A Dramatic Rescue in Kenya
While its mother watches, a baby elephant is pulled from a well
PHOTO: Mother elephants have particularly strong feelings of affection for their calves. (Rex Features via AP Images)
MAP: The Amboseli Trust for Elephants has been studying African elephants at the Amboseli National Park since 1972. (Jim McMahon)
A frantic mother watched as rescuers freed her trapped baby from a muddy well. After being pulled from the well, the baby joyfully ran to its relieved mom as the rescuers took a much-needed break.
It was a difficult and potentially dangerous rescue: The baby was an 8-month-old elephant, and its mother initially thought the humans were trying to harm it. The calf fell into the five-foot-deep well near Kenya’s Amboseli National Park on October 8. Local Maasai tribesmen had dug the well for water.
It took 30 minutes to remove the trapped elephant. While Vicki Fishlock of the Amboseli Trust for Elephants made a high-pitched yell to scare the mother away, two men struggled to get a rope around the calf. Once the rope was in place, Fishlock used her Land Rover to pull the baby out.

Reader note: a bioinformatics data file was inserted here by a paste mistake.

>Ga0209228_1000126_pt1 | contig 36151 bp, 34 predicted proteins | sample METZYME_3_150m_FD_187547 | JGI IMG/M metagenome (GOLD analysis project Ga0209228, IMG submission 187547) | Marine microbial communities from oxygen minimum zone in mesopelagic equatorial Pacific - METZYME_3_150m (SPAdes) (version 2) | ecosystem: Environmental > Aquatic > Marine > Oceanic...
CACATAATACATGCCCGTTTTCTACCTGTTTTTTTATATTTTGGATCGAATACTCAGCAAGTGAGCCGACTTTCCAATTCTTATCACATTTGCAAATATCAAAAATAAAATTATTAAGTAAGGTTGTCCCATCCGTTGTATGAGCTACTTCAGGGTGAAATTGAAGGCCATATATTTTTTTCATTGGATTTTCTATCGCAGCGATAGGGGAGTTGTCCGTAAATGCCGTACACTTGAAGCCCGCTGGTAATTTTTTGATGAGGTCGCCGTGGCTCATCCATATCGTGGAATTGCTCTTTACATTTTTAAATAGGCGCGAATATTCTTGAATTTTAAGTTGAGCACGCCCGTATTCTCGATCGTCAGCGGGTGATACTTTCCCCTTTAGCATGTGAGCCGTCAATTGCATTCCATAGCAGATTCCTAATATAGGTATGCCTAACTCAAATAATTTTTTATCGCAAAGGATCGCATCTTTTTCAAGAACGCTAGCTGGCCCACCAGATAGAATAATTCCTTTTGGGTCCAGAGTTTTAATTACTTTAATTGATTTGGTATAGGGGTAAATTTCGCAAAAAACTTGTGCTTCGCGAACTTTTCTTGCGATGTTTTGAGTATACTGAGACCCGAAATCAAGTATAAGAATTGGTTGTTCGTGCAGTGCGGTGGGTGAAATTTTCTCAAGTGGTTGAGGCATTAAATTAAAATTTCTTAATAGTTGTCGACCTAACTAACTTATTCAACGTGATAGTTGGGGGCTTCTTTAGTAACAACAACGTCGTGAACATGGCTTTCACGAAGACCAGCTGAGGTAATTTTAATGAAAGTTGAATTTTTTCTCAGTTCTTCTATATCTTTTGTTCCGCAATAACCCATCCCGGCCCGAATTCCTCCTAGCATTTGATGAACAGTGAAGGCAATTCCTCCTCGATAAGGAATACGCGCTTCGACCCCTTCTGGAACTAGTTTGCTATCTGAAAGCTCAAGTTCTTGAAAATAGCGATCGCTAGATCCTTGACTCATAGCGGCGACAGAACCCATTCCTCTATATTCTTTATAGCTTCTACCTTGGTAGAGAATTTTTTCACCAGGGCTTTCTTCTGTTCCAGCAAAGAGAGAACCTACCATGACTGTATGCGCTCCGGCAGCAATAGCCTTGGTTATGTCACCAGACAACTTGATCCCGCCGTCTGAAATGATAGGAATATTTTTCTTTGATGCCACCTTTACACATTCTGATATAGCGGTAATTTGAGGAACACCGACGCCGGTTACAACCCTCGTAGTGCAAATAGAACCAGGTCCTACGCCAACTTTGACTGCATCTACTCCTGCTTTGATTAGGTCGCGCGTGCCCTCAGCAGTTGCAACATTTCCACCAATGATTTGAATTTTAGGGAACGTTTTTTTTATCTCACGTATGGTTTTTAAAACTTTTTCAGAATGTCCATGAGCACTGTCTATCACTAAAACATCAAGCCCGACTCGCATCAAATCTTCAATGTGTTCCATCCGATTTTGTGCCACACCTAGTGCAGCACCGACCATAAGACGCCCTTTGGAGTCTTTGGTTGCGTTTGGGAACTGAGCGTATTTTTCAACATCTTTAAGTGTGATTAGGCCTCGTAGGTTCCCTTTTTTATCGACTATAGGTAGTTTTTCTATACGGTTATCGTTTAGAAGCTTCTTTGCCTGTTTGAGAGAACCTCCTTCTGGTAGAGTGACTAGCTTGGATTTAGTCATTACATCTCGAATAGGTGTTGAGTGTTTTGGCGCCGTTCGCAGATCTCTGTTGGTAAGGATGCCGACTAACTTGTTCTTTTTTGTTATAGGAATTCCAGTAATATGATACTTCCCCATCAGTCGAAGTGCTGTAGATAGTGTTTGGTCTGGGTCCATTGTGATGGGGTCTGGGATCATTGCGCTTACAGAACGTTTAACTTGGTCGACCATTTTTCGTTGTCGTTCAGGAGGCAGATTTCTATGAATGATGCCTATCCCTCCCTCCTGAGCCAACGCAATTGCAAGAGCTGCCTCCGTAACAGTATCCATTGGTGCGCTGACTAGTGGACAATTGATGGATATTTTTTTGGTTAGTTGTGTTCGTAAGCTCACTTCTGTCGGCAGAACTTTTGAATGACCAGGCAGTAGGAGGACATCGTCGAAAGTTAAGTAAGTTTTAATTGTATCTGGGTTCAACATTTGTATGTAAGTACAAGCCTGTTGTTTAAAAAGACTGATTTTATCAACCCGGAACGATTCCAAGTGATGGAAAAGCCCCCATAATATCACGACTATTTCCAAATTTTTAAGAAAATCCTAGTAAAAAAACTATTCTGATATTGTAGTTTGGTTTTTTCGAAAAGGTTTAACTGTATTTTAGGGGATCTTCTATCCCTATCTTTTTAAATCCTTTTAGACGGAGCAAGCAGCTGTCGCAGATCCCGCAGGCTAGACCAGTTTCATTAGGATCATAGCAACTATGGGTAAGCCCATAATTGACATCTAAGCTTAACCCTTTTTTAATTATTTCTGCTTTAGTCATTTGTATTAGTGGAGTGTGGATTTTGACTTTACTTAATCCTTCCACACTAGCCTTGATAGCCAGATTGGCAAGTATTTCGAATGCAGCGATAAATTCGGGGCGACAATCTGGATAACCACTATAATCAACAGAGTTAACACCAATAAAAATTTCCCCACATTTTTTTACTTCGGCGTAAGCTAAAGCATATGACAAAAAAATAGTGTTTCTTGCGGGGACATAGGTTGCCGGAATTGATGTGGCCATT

Fishlock recognized Zombe, the mother of the trapped elephant, from a mark on her ear. She believes Zombe eventually realized the humans were trying to help.
“Rescues where [the elephant’s] family members are around are always stressful, and I’m always happy when everyone is [safe],” Fishlock told the Associated Press. “The reunions always bring a tear to my eye. The intensity of their affection for each other is one of the things that makes elephants so special.”
The very next day, another baby elephant fell into the same well. The 3-month-old calf’s family had been driven away from the area by the Maasai. Once the second baby had been rescued, the Amboseli Trust had to send it to an elephant orphanage in Nairobi, Kenya’s capital city.
ELEPHANTS IN DANGER
The calf rescues highlighted the plight of elephants across Africa. Elephants are fighting to survive, as expanding human settlements are increasing the number of conflicts between the animals and humans. Thousands of elephants are also being killed for their ivory tusks. The tusks are sold in Asia, where ivory trinkets are in high demand.
The Amboseli Trust has been studying elephants and trying to help them since 1972. After millions of people watched video footage of the rescue of Zombe’s calf online last week, Fishlock told Yahoo News, “We hope [this rescue] persuades people that elephants are special and deserve to be protected and cherished.”